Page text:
Germany frustrated with neighbors over gas – Bloomberg
Germany’s neighbors Belgium, Luxembourg, the Netherlands and Poland have refused to engage in “constructive negotiations” about gas solidarity deals, Economy Minister Robert Habeck has warned in a report to lawmakers seen by Bloomberg.
The paper, which was presented to the Bundestag’s energy and climate committee late on Wednesday, reportedly assumed that the reluctance could exacerbate the gas crunch in Germany “because a substantial building bloc of the EU’s gas crisis resilience in the form of bilateral agreements would not be available.”
The gas-sharing pacts between member states are part of a larger EU mechanism for energy emergency situations. They guarantee that one country will supply the other if they don’t have enough gas to provide the needs of households and social services, which enjoy special protection under EU law.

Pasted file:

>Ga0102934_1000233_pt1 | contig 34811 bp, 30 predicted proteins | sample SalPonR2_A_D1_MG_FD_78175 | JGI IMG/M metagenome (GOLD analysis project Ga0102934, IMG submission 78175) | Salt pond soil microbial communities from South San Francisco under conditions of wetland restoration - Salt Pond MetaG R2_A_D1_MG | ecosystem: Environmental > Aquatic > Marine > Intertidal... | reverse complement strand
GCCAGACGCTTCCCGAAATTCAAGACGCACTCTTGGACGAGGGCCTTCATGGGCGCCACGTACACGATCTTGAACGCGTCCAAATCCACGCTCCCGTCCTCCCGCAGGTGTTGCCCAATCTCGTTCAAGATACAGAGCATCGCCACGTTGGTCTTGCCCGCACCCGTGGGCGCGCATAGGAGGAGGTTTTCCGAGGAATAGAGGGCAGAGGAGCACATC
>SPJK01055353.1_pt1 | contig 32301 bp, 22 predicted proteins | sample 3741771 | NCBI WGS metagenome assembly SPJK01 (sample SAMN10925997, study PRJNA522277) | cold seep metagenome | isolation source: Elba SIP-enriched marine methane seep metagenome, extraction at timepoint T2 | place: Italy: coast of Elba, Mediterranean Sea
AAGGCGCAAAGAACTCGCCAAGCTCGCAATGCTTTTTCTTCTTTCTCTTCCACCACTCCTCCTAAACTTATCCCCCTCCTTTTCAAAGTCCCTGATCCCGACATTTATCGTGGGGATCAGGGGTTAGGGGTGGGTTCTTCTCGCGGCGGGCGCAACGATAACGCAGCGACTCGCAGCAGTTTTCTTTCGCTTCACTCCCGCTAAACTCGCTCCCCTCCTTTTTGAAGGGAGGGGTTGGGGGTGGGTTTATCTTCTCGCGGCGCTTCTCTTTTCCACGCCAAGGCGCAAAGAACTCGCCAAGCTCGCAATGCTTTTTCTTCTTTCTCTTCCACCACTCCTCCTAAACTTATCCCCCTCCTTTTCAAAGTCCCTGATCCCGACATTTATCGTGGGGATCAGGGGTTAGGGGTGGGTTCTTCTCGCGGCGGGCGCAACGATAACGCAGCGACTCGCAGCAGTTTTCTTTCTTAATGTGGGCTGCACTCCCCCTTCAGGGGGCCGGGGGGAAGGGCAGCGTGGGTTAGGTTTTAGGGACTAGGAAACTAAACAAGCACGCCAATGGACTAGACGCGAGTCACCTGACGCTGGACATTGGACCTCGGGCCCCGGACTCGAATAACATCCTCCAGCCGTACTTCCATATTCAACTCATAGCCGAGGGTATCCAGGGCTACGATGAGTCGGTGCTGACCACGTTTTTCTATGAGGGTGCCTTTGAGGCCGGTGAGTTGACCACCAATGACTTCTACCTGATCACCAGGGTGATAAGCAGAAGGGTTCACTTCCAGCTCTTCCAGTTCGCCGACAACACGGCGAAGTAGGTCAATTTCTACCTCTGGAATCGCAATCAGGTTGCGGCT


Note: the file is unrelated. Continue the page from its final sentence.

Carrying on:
According to Habeck, the main reason the countries are refusing bilateral agreements with Berlin is because they don’t want to be on the hook to compensate their suppliers in case gas gets rerouted to Germany.
The economy minister also highlighted that Germany is in talks with Italy and the Czech Republic. The agreement with Italy would be a trilateral deal involving Switzerland as gas would need to transit that country into Germany. Discussions with Rome are on hold until after elections later this month, Habeck noted. The Czech Republic would be willing to sign such an agreement, but only if there’s a cap on government compensation for suppliers.
Given these problems, “there is currently no progress to be expected from negotiations about bilateral solidarity agreements,” Habeck stressed in the report.
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